Reaching the edge of the not-so-mossy forest is the grassland—a revelation of the grandeur of the “bald mountain” or “playground of the gods.” From there, on a bright day, tired hikers would be rejuvenated upon seeing a magnificent landscape of rolling hills—brown in the summer, green on rainy days.
It is called Camp 2 and it is mandatory to camp there. I could visualize a sea of tents in different colors being set up there simultaneously by hundreds of mountaineers and would mimic the scene in the Woodstock Music Festival of 1969.
I don’t mind seeing latrines because it’s the best thing the park management could do for hikers responding to repeated calls of nature.
We used to treasure the carpet-like growth of Bermuda grass on the grassland trail. There are scarce patches of them now, its growth hampered by seemingly perpetual steps of hiking boots.
Of course, the coldness of the night is one of the come-ons of the mountain, being the “roof” of Luzon. The peak climbing season is January and February, when below-zero temperature is much sought after.
Well, mountaineers are sometimes called masochists for finding pleasure in the discomfort of the wild. We are now prepared for the cold night with modern tents, parkas, gloves and butane stoves for bottomless servings of coffee. Of course, we still brag about our antiquated boy-scout tent made of canvas.
Climate change took its toll on us because heavy fog prohibited us—as well as other hikers of the previous days—from assaulting the summit. That week was supposed to be the start of summer season. That’s the reality in camping: Campers need to abide and accept what Mother Nature gives. We promised to ourselves to return for better luck.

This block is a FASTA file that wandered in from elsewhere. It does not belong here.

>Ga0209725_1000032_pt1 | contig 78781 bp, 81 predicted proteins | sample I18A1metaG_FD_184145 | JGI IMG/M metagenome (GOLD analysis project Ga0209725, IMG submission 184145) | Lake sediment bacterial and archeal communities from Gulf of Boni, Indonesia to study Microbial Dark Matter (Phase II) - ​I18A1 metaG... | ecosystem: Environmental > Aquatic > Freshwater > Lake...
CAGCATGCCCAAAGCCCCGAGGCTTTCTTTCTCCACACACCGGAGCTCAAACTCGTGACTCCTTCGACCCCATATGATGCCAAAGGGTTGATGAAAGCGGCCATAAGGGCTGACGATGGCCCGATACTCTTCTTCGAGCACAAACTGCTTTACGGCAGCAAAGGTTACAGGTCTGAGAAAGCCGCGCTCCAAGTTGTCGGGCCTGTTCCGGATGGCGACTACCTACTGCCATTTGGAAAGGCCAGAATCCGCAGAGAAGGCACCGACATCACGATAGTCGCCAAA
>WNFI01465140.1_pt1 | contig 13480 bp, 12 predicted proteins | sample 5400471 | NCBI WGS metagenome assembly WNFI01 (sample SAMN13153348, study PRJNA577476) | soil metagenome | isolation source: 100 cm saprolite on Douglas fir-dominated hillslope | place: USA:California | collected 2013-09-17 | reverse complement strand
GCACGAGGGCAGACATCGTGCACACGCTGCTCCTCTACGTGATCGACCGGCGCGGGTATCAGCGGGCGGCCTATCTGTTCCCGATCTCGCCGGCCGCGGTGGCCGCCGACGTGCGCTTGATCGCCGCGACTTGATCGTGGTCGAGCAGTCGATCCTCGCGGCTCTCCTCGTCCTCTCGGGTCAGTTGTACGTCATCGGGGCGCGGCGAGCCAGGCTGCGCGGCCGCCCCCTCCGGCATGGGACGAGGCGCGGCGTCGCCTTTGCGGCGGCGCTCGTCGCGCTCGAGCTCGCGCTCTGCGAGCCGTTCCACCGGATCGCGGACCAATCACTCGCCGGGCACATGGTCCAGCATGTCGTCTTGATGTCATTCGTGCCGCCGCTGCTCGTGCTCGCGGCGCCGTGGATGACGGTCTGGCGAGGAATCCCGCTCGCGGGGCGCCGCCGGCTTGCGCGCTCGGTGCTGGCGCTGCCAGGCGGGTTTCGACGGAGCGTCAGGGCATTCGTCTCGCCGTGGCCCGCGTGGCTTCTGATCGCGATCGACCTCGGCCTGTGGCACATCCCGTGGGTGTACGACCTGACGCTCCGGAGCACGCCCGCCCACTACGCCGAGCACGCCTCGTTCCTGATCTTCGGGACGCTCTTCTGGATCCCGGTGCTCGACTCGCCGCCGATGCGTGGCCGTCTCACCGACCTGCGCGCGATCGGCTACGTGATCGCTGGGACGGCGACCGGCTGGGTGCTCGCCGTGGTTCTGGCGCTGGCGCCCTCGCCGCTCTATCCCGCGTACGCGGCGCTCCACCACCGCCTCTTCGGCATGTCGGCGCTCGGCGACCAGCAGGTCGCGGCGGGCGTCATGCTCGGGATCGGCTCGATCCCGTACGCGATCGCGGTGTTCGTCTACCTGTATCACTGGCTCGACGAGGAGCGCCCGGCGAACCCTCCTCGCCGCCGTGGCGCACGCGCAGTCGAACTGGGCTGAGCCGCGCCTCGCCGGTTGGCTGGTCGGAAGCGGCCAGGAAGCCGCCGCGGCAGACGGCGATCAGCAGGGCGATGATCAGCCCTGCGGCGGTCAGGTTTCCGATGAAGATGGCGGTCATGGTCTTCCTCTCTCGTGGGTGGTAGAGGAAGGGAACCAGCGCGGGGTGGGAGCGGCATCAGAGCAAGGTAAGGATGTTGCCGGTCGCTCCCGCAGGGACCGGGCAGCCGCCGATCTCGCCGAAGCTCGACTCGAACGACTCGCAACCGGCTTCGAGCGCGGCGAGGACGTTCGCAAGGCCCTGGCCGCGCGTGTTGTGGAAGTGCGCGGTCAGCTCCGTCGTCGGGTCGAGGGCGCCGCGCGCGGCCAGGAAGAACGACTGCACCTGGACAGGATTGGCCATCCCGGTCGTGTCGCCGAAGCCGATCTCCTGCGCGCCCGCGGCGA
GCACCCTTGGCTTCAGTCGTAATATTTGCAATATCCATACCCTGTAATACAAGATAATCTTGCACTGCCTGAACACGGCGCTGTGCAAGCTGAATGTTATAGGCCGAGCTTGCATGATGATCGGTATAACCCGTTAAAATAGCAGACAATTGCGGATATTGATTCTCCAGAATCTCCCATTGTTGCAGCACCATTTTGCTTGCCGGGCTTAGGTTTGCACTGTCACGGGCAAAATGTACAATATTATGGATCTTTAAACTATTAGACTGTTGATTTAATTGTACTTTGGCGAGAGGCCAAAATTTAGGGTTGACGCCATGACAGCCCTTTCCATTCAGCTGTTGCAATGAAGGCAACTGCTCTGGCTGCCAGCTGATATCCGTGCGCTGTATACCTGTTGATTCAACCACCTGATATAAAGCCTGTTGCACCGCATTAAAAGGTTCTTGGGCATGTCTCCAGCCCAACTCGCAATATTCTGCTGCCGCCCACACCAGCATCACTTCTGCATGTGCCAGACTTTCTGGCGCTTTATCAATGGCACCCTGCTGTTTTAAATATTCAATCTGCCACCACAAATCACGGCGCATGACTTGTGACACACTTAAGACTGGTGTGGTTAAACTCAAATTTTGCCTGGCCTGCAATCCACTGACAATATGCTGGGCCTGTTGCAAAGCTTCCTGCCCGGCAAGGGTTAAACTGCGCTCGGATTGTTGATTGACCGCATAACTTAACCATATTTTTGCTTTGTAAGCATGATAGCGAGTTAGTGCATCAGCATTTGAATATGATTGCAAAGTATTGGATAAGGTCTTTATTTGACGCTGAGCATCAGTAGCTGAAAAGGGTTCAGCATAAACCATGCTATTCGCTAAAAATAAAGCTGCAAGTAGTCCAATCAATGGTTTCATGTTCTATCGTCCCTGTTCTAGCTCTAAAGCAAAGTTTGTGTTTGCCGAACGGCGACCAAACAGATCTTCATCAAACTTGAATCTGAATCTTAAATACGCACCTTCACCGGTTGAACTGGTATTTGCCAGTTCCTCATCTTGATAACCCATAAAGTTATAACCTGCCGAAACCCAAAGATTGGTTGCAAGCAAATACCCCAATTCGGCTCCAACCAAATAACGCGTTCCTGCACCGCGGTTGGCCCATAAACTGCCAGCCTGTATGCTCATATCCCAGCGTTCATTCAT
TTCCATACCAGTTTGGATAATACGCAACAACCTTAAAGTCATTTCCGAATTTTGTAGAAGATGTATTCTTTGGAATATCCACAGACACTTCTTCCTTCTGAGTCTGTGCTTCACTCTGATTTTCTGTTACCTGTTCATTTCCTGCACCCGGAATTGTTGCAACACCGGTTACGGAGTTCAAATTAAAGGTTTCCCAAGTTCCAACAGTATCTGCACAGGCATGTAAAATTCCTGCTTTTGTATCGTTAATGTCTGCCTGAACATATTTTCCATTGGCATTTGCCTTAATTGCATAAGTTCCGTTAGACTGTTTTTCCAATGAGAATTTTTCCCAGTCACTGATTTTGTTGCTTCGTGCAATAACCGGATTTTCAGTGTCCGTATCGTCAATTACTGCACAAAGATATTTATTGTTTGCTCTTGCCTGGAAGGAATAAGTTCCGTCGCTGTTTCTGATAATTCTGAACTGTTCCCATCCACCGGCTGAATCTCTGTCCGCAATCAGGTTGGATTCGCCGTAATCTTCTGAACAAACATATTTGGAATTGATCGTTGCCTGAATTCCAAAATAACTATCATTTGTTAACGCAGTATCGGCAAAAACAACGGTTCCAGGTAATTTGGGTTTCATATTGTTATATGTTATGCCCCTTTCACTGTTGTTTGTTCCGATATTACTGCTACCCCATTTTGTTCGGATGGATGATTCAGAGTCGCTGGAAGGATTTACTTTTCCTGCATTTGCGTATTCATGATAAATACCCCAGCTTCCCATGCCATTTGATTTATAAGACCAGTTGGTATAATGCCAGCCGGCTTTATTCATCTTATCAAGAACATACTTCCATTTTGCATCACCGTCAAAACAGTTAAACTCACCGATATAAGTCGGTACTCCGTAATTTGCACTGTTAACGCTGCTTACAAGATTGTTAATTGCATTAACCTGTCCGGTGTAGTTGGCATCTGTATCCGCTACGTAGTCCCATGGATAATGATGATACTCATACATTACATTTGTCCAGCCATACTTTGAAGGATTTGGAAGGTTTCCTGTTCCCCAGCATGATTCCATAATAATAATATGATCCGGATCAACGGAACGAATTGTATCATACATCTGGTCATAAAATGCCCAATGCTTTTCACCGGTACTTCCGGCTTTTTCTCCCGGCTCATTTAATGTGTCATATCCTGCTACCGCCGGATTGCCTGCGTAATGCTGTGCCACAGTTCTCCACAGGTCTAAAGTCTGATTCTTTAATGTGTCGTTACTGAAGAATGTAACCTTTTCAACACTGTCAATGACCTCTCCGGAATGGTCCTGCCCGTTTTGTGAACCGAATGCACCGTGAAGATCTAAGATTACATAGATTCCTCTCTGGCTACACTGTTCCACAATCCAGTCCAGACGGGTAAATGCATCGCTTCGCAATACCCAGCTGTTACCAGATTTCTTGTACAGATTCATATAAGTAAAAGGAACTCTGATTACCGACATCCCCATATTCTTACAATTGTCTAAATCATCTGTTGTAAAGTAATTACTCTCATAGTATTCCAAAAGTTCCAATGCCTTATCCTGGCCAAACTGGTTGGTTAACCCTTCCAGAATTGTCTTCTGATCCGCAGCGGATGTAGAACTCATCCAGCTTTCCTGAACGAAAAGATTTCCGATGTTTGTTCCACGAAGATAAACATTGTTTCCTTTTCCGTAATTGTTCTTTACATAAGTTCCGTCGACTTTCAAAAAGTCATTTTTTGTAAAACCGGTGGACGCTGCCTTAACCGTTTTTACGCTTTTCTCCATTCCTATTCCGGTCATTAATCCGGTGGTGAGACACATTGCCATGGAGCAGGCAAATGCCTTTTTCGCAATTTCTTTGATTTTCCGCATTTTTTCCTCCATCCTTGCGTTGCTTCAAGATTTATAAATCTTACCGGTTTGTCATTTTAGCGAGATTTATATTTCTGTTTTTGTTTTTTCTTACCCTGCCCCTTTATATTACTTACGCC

Disappointed but not down, the members took turns in taking photos. Some were using the latest iPhone apps. Waiting till 9 a.m., with the landscape still shrouded with fog, we came to terms with the fact that we needed to break camp.
Quo vadis, Mt. Pulag? With tens of thousands of hikers—16,000 of them visited last year, according to the Department of Environment and Natural Resources (DENR)—chasing a sea of clouds and the spectacular sunrise, the ecotourism business may be good for the porters-guides, the local government of Kabayan and the DENR. Can they be advocates of the sanctity of the mountain by imposing more measures to prevent overuse of the park and not welcoming outsiders to damage the protected area?
Quo vadis, Mt. Pulag? Apo Usok’s historical legacy is buried in oblivion and his memories are trampled upon in the name of agri-business and ecotourism. I think the smoke signals he created conveyed another message: That the gods forbid strangers from desecrating the mountain.
There must be something concrete to be done. In 1987, former President Cory Aquino signed Proclamation No. 75 declaring Mt. Pulag National Park. Her son, the current President Aquino, signed Executive Order No. 26, known as the National Greening Program, which seeks to plant 1.5 billion trees before his term ends in 2016. These two presidential initiatives blend well in a reforestation program.
Leading this noble cause would be the DENR and the local government of Kabayan, which would provide trees for planting. The muscles would be the mountaineers—thousands of them—who would be happy to volunteer to restore the beauty of the park. Private corporations and public offices could adopt certain lots as their corporate social responsibilities. To complete the team, the inhabitants of the area, including the porter-guides and the descendants of Apo Usok, would be the caretakers of this soon-to-be forest. Let’s bring the legacy of People Power to Mt. Pulag.
On the tail-end of summer, mountaineers and newbies are still set to climb Mt. Pulag. There is still plenty of time to prepare for the adventure. Good hiking shoes, tent, thermal wear and jacket (for the coldest night one would experience), camping stove (coffee tastes better up there), sturdy legs and healthy lungs (for high altitude hiking) and the last important thing—a digital camera to record the breathtaking view Mt. Pulag is known for.